Utah lawmaker floats use of eminent domain for trails but runs into barriers

(Trent Nelson | Tribune file photo) Cyclists along the Jordan River Parkway in South Salt Lake on Thursday May 30, 2019. Trail advocates hope to build a paved path on both sides of the river that runs the length of the Salt Lake Valley, but a proposal to allow the use of eminent domain to acquire land for such trail projects received a harsh reception in the Utah Legislature on Oct. 16.

Advocates like West Valley City lawmaker and former Mayor Mike Winder want the Jordan River Parkway someday to host paved trails on both sides of the waterway that runs the entire length of the Salt Lake Valley connecting Utah Lake with the Great Salt Lake.

But numerous private properties back up against the river, which has been diked and channelized for parts of its 51-mile length. In hopes of developing new stretches of trail, Winder unveiled draft legislation this past week that would authorize local governments to exercise eminent domain to acquire private property needed for recreational trails.

“It helps bring balance to the issue of eminent domain on trails,” the Republican lawmaker told the Natural Resources, Agriculture and Environment Interim Committee. “We want to set some good policy on this as we continue to march forward. Years ago, all trails in the state could be built using eminent domain. The Legislature pulled that authority back. We feel the pendulum went too far.”

The awesome, some would argue tyrannical, power of eminent domain is typically reserved for infrastructure projects like transmission lines, reservoirs and highways, as well as civic buildings, parks and redevelopment of blighted urban areas. Winder discovered Wednesday that many of his rural counterparts would like to keep it that way.

His proposal carves out strict requirements for a trail to qualify for eminent domain. First, the trail would have to be paved and be at least 48 inches wide, designed for multiple “muscle-powered activities,” such as cycling, skiing, hiking, jogging and horseback riding, as well as for electric-powered bicycles and scooters. This pavement requirement would disqualify dirt paths, such as the Bonneville Shoreline Trail, whose proponents long have struggled with routing issues related to private property along the Wasatch foothills.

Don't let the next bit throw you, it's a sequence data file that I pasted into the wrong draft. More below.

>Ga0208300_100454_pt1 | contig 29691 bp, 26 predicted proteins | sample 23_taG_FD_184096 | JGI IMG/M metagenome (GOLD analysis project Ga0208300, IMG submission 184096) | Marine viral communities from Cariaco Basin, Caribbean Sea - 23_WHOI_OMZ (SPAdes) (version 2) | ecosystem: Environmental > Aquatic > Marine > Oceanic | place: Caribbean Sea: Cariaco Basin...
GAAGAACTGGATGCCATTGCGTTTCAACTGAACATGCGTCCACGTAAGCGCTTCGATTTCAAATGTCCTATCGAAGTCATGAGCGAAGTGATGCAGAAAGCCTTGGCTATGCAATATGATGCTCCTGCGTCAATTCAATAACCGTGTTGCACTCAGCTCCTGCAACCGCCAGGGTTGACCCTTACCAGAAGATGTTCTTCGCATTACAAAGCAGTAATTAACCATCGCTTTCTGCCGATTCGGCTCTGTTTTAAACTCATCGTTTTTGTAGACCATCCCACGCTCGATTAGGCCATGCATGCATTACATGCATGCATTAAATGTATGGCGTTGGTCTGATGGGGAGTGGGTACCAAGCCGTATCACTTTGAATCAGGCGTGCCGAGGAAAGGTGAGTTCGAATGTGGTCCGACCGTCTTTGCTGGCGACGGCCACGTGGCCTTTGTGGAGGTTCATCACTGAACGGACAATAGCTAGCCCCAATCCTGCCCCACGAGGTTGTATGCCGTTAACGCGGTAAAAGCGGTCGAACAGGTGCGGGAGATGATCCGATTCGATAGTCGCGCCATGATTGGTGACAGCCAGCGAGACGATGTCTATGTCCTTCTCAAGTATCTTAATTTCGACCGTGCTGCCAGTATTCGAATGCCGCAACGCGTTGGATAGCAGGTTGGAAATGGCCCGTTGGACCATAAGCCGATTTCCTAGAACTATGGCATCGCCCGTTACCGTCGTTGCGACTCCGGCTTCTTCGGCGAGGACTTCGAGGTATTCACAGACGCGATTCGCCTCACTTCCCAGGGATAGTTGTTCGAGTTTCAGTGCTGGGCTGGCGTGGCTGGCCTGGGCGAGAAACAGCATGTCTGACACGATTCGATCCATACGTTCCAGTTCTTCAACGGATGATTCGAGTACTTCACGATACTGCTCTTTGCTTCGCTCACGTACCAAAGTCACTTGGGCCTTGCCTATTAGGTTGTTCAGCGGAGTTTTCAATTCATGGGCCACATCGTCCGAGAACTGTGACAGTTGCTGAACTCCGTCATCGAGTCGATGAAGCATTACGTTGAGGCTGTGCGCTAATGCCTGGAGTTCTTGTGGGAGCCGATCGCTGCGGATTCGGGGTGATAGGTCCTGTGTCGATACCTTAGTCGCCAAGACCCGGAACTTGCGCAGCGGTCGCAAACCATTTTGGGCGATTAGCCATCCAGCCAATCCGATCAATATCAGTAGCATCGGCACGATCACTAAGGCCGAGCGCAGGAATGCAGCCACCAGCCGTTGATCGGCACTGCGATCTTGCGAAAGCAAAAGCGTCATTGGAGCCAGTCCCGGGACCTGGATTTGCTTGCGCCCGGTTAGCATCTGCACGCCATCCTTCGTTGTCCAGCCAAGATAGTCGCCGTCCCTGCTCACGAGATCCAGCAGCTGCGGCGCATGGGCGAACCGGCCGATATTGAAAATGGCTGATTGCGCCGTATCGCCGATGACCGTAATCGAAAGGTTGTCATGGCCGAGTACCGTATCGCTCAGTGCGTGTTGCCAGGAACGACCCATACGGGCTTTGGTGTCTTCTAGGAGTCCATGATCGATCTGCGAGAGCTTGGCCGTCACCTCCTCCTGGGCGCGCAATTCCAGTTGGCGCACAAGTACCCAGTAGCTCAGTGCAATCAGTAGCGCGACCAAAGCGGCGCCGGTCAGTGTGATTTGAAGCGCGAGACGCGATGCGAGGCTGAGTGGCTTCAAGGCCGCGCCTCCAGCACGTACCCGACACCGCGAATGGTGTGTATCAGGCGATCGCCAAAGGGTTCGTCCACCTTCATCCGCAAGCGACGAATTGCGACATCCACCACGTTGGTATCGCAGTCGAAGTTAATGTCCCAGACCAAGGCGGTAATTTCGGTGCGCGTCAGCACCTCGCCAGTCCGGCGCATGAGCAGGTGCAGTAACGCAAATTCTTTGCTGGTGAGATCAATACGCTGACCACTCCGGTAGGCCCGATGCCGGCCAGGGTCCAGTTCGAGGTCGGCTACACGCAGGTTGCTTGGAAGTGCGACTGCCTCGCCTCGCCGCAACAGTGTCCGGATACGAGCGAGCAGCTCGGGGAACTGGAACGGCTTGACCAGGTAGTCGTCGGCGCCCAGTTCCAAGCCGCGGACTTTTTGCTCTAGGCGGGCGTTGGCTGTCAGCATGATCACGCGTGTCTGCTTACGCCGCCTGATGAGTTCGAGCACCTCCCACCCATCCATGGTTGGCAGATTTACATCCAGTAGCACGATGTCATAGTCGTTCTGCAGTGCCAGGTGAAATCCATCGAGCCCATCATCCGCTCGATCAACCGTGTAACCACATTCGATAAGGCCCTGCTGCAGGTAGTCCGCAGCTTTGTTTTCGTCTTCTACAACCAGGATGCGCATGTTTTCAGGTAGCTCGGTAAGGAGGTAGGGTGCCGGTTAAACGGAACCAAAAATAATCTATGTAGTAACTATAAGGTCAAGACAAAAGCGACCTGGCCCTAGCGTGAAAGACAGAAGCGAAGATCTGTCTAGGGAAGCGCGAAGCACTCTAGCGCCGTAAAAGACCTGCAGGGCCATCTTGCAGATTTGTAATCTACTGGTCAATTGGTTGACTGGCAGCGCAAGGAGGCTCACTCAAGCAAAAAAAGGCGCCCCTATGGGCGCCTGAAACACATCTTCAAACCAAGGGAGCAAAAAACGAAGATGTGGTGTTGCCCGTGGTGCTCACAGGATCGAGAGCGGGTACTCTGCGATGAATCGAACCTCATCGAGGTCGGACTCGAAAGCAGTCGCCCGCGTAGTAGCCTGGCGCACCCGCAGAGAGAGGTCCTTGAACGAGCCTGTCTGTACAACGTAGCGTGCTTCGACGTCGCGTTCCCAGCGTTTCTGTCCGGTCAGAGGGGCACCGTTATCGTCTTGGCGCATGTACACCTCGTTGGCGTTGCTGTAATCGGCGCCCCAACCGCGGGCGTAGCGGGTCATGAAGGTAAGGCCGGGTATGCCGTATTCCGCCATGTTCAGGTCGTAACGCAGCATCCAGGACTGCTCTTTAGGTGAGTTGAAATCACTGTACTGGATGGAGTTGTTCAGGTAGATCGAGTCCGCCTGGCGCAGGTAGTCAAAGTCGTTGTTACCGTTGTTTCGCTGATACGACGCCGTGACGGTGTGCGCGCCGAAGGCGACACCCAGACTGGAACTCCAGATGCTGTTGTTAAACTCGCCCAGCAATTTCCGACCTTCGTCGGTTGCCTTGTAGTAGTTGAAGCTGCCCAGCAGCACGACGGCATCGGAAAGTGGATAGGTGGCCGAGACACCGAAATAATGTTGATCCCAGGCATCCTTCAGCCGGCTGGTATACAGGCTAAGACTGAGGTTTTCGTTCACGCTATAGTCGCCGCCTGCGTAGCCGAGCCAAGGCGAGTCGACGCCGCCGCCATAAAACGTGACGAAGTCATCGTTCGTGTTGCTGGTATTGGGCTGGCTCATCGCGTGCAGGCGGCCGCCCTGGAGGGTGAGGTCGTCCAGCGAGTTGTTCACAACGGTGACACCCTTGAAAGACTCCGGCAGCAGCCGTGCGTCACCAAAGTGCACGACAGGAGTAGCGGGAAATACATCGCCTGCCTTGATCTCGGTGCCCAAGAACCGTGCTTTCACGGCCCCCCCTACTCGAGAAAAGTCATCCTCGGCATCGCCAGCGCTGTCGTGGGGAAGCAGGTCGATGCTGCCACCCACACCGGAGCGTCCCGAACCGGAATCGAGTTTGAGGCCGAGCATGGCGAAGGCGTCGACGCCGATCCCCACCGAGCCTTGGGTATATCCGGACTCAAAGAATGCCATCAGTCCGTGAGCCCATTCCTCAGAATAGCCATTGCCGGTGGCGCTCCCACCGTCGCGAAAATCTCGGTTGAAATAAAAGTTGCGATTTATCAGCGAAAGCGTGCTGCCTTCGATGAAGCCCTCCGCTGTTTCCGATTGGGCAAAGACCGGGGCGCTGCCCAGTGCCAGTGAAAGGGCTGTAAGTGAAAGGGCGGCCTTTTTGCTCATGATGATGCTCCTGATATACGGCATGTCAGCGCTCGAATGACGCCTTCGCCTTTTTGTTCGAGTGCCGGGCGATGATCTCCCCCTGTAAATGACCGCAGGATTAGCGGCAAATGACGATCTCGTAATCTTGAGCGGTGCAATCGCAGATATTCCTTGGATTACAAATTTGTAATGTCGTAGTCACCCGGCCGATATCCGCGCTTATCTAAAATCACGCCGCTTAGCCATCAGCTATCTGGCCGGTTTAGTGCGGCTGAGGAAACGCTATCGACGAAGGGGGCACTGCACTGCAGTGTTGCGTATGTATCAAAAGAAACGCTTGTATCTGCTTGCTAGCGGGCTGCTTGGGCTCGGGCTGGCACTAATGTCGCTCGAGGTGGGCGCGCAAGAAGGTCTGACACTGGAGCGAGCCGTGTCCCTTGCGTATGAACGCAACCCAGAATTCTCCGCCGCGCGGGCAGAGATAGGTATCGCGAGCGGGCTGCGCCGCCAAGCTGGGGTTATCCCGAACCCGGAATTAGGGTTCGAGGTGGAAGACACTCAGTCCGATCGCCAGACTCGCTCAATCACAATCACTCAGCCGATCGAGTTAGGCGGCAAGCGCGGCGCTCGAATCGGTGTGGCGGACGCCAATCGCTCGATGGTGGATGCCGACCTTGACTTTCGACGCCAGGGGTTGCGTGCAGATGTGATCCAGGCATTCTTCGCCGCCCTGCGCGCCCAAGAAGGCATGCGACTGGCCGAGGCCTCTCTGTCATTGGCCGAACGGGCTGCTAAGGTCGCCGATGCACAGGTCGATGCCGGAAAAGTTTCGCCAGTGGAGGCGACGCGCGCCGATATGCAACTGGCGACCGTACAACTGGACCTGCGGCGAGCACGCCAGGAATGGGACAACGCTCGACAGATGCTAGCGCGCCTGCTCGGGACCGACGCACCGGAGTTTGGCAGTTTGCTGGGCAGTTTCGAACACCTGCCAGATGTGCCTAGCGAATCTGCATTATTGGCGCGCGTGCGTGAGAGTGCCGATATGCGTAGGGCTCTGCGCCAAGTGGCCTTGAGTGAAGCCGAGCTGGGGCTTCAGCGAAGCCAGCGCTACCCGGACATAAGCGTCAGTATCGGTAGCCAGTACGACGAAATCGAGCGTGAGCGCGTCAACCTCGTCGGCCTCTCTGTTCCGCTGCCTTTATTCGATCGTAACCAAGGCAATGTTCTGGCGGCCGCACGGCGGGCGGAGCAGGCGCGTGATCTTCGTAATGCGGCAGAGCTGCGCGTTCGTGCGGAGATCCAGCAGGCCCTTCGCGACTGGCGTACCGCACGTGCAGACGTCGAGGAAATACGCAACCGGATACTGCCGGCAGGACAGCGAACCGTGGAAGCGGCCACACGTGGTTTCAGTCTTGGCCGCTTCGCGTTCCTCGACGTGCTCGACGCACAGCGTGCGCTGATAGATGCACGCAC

A qualifying trail also would have to be part of a “regionally significant trail system,” meaning the network would have to cross the boundaries of two or more counties or municipalities.

Still, Winder’s proposal fell flat with committee members who don’t look kindly on siting trails through private property against the owners’ wishes.

“I need to see the other side of the story. Eminent domain is a very special thing to me,” said Sen. Allen Christensen, R-North Ogden. “My [Weber] county wants to run a trail completely up Ogden Canyon, and there’s some property owners who have said no. [County officials] have requested of me to evoke eminent domain, and we refused to do it.”

He was referring to failed legislation a few years ago that would have enabled trails up Ogden and Provo canyons, connecting their eponymous cities with Pineview and Deer Creek reservoirs, respectively.

Such projects have great value to urban populations because they provide nonmotorized access from cities to scenic places in the mountains, according to Mark Benigni, executive director of Weber Pathways, an Ogden nonprofit promoting trail development.

Because riverside land is often in private hands, however, trails alongside waterways are difficult to develop, thwarting otherwise ideal locations for pathways geared toward cycling and hiking.

“As a resident who sees the impacts of climate change, I feel it is very important that we provide more active transportation opportunities, especially for improving air quality,” Benigni said. “Active transportation unfortunately is an afterthought. [Planners] expect it to just happen but won’t provide resources to support it.”